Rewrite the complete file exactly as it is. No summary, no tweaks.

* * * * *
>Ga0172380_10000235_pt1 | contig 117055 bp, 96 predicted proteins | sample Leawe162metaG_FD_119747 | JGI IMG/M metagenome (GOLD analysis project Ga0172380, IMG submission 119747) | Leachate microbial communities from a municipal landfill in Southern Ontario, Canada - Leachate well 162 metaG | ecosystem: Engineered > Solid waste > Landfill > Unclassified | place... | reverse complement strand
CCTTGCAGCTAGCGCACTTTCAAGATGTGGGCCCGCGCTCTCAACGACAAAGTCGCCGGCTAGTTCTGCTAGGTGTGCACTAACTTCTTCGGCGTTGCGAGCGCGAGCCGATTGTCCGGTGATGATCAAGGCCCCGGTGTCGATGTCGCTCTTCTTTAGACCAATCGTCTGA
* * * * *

>Ga0172380_10000235_pt1 | contig 117055 bp, 96 predicted proteins | sample Leawe162metaG_FD_119747 | JGI IMG/M metagenome (GOLD analysis project Ga0172380, IMG submission 119747) | Leachate microbial communities from a municipal landfill in Southern Ontario, Canada - Leachate well 162 metaG | ecosystem: Engineered > Solid waste > Landfill > Unclassified | place... | reverse complement strand
CCTTGCAGCTAGCGCACTTTCAAGATGTGGGCCCGCGCTCTCAACGACAAAGTCGCCGGCTAGTTCTGCTAGGTGTGCACTAACTTCTTCGGCGTTGCGAGCGCGAGCCGATTGTCCGGTGATGATCAAGGCCCCGGTGTCGATGTCGCTCTTCTTTAGACCAATCGTCTGA